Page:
What's frustrating about it is there's nothing you can do about it. You get bad news like that and usually your reaction is, 'What are we going to do to fix this?' and there isn't anything except accept it. —Kipp Sorensen, father
MIDVALE — When Brenden Sorensen was diagnosed with Usher Syndrome and learned he would likely lose his sight, he asked whether he would be able to drive.
His father, Kipp Sorensen, and stepmother, Aja Kayser, both recall telling him that, no, he will never drive. Both also marveled at his response: "OK, then I'll take the bus."
"We were like, 'Really?' It was very emotional for us," Kayser said. "I think all of us involved were crying and feeling so sad for him and he kind of decided: 'I'm going to make this work.'"
Brenden, 14, was diagnosed with the disease eight months ago. Kayser said they have been told that every case is different, but that Brenden will likely lose his vision within the next year.
One doctor gave him a little more time, another to the end of the summer.
"Every case is completely different and we're hopeful that he doesn't lose it all and ends up with tunnel vision or something — something besides completely blind," Kayser said. "But we don't know so we're like, we got to do what we can do now."
The family put together an event Saturday at the Hawaiian Cultural Center in Midvale to raise money for trips to the places Brenden would like to see around the world. A dinner featuring foods from the various nations was provided and included Greek, Italian and Chinese fare.
Kipp Sorensen said the diagnosis left him feeling helpless, especially given the uncertainty with the timing and severity of what Brenden will experience with the disease.
"What's frustrating about it is there's nothing you can do about it," Sorensen said. "You get bad news like that and usually your reaction is, 'What are we going to do to fix this?' and there isn't anything except accept it."
He said Brenden is learning Braille and how to use a cane. There are plans for Brenden, who lives in Arizona with his mother, to attend a camp for the deaf and blind there, as he is also hearing impaired. But Kayser and Sorensen felt strongly that it was important for Brenden to see more of the world while he could.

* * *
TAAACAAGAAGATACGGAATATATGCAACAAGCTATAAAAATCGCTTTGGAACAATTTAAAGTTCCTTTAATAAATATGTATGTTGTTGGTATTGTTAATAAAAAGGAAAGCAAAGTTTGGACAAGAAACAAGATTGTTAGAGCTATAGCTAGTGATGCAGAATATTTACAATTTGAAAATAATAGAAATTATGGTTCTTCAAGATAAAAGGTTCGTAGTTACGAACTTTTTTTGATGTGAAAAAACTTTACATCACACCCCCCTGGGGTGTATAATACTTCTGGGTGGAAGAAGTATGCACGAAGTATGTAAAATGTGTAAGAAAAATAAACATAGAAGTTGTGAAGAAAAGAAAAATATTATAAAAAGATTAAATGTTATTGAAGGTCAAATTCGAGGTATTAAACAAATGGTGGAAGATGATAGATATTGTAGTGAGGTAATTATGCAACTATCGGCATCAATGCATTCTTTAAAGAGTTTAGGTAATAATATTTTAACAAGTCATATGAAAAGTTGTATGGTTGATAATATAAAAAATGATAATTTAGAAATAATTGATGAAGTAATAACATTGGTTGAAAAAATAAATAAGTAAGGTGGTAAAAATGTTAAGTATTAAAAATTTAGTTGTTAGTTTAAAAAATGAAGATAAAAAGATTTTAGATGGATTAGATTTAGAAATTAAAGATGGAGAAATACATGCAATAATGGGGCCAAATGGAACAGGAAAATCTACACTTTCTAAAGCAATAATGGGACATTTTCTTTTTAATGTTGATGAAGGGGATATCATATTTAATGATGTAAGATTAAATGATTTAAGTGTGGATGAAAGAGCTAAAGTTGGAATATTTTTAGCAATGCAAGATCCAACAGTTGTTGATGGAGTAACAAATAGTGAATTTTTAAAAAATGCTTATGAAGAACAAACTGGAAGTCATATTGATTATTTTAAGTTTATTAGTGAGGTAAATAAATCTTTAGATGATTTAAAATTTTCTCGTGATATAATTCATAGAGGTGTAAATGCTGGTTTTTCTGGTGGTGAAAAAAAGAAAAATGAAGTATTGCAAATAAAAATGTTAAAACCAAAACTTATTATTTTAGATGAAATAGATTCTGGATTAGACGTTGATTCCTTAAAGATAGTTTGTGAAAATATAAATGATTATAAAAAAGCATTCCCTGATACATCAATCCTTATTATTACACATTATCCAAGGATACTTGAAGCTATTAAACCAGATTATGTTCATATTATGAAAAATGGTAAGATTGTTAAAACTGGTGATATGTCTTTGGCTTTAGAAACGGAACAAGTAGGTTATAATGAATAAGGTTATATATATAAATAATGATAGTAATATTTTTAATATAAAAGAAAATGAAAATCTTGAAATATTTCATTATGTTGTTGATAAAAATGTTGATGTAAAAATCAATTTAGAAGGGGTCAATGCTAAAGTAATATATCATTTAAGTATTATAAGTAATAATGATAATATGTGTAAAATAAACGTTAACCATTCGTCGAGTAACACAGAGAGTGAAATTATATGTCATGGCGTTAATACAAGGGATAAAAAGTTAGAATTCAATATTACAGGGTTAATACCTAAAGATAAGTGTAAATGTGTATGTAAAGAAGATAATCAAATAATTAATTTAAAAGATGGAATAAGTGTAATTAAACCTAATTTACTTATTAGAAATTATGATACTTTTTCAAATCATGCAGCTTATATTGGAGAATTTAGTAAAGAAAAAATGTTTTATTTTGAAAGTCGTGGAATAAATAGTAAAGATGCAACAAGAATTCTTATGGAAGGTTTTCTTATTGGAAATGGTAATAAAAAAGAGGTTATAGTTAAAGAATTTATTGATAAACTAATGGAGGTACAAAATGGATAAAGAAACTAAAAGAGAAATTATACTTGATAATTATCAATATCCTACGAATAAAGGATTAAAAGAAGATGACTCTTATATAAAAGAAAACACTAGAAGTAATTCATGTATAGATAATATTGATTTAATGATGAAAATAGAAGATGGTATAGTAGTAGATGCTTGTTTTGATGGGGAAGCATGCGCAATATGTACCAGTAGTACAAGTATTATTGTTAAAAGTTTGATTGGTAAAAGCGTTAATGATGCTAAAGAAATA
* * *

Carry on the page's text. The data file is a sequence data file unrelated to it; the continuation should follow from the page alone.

He went to Japan and Thailand with his father and the Caribbean with his mother last year. Kayser said they helped him pick other potential places based on his interests.
"It really kind of stemmed from my husband and I because we've been lucky, we've been able to travel a lot and we've seen all these beautiful marvelous things and people and places you know nature and architecture and we thought we don't want him to miss out on that," she said.
"It's too incredible of a thing." She said they hope to do humanitarian work in Africa and that traveling will change Brenden's perspective to see that there are all kinds of people out there with their own challenges. Still, Sorensen said he is amazed by how well his son has handled everything.
"He's always about thinking how am I going to deal with this, then he accepts it and is like, 'OK,'" Sorensen said. "His personality is that way His personality is just — he's a saint. Always honest, always truthful, always kind, kind-hearted. He doesn't complain, just a way sweet kid."
Ernesto Lorusso, owner of Terra Mia in Orem, said he knows Brenden and Kayser and wanted to take part once he heard about Brenden's diagnosis. He said they try to often participate in community fundraisers, but that this was a little different.
"This for some reason really hit home," he said. "It's a young kid and what he has to face it's just unbelievable to me." He said he is glad Brenden wants to see Italy. Lorusso said it's a country of warm people and fantastic food.
"Brenden is going to be experiencing Italy with all his senses, the smells, the colors, everything is different," Lorusso said. "Life is a gift and it has to be considered such. The fact that he's going to lose one of his senses doesn't have to impede him from enjoying life to its fullest, so I hope he will learn that."
No matter how much money is raised or how much of the world he sees, Sorensen said the event Saturday was valuable.
"Initially, our intent was really to raise money for travel. My hope, actually, tonight is that Brenden just really comprehends how much people love him and how much people are here to support him," Sorensen said.
"In the grand scheme of things, knowing that is more valuable than going on any trip and we hope by the end of the night that he really comprehends how much he is really loved."
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